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Last Updated: Wednesday, 18 October 2006, 14:04 GMT 15:04 UK
Search on for Timbuktu's twin
Mud mosque of Djenne (Stuart Redler)
The mud mosque of Djenne, a World Heritage site (Stuart Redler)
The hunt is on to find a British twin town for the city of Timbuktu, in the west African country of Mali.

The search has been launched by a photographer Stuart Redler to mark the start of his exhibition of images from the country.

He has teamed up with the Cultural Mission of Timbuktu over the twinning project which he hopes will help raise awareness of the city.

UK towns, cities and villages can be nominated online to twin with Timbuktu.

Malian officials will invite the winning town's senior residents and politicians to visit and learn about Timbuktu.

People and architecture

Cultural mission chief Ali Ould Sidi said potential twin towns can draw parallels with Timbuktu by having a history of being a trade hub and centre of learning, an affinity with the written word, unique architecture and a cosmopolitan background.

TIMBUKTU
The city became very wealthy in the Middle Ages as an important trading centre
Muslim scholars from Sankore University helped spread Islam across west Africa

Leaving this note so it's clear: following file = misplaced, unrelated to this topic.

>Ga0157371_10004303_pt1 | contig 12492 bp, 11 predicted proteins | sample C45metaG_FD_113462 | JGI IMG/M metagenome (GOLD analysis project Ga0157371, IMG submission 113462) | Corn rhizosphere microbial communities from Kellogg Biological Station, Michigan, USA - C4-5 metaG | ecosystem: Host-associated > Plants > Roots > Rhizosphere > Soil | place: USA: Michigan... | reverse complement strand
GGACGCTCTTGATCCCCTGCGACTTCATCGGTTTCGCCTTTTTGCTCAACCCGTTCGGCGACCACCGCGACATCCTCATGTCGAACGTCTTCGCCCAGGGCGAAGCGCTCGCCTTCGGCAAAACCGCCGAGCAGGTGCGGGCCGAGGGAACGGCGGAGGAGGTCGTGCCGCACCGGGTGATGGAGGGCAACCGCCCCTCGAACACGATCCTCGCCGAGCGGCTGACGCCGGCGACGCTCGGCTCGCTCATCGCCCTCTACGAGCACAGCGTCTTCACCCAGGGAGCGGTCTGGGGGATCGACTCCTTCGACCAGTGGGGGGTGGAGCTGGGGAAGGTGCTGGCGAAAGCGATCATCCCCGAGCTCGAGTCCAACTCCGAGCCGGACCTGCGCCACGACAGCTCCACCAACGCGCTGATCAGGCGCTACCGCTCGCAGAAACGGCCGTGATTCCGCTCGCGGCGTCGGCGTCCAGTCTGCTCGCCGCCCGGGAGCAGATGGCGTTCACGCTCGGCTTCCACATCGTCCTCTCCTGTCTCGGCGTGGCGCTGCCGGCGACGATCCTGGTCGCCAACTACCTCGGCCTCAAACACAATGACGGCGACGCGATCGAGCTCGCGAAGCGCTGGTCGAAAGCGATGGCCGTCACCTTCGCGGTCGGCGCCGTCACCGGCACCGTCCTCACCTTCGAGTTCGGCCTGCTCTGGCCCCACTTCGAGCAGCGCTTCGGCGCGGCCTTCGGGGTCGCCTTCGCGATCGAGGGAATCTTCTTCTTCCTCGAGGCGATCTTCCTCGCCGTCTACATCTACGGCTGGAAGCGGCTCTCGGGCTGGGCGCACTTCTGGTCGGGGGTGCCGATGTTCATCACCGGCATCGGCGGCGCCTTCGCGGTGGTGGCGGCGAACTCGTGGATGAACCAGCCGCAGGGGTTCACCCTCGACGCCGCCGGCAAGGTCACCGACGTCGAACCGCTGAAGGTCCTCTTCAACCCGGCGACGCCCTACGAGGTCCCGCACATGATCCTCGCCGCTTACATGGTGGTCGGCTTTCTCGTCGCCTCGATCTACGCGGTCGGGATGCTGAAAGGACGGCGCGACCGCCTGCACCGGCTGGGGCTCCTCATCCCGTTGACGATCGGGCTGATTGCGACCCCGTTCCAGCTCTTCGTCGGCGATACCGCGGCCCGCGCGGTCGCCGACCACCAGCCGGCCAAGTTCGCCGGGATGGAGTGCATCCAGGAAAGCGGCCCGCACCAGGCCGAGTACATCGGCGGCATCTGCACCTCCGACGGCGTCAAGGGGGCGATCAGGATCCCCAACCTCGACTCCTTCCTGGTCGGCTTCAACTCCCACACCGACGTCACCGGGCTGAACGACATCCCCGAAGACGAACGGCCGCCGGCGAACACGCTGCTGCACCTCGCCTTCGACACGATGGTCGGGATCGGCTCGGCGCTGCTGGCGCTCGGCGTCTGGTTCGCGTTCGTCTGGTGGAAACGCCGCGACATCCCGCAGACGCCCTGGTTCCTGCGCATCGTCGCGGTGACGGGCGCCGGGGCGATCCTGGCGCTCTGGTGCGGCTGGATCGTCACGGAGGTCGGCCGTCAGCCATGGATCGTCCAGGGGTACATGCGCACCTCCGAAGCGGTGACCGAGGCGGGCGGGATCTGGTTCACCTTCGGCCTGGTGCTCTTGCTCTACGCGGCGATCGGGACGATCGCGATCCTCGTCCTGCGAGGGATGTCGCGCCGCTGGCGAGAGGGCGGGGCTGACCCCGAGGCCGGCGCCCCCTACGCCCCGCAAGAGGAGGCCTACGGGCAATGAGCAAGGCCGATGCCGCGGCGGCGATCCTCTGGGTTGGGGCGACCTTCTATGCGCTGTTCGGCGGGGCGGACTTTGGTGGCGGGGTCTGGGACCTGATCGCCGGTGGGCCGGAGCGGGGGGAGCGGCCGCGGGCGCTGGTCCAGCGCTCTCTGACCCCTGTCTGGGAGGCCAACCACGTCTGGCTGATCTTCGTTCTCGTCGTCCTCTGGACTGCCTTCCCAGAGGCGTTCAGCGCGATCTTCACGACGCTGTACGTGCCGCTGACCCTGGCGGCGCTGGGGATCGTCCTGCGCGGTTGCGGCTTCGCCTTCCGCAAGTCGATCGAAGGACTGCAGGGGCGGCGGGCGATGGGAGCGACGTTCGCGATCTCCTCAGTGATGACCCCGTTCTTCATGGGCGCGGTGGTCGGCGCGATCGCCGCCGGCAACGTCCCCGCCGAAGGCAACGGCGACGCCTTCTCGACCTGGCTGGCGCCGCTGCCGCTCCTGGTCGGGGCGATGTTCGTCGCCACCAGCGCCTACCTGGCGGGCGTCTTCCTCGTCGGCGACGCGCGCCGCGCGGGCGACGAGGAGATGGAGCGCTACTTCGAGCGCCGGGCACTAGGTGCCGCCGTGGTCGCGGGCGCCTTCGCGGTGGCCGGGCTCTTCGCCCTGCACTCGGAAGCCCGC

Djingareyber mosque, built from mud in 1325 AD, still stands
The Ahmed Baba Centre has a collection of manuscripts containing more than 1,000 years of Islamic knowledge
It has been a United Nations Educational, Scientific and Cultural Organisation (Unesco) World Heritage site since 1988
Scot Gordon Laing was the first European explorer to arrive, in 1826

Timbuktu is already twinned with a Chemnitz in Germany, Saintes in France, Marrakech in Morocco, Kairouan in Tunisia, and Tempe in the US.

The exhibition, entitled Timbuktu to W2, features a new series of black and white photographs exploring the people, architecture and nature of Mali.

The same pictures will appear in a simultaneous exhibition in the African city.

'Mythical place'

Mr Redler, who comes from Taunton in Somerset, said many Britons are a unaware of the existence of Timbuktu, let alone its culture, history and achievements.

A survey of 150 young people undertaken ahead of the exhibition found 34% did not think Timbuktu existed, and the remaining 66% considered it to be "a mythical place".

Drought-affected tree in Mali (Stuart Redler)
Drought has affected the Malian landscape (Stuart Redler)

Mr Redler said: "It is with that in mind that we have launched this project, hoping to raise awareness for Mali, anchor the geographical knowledge and demythification of Timbuktu in the public mind and plant the seeds for a great cross-cultural encounter."

Bids to twin with Timbuktu must be received on the exhibition's website by 15 November.


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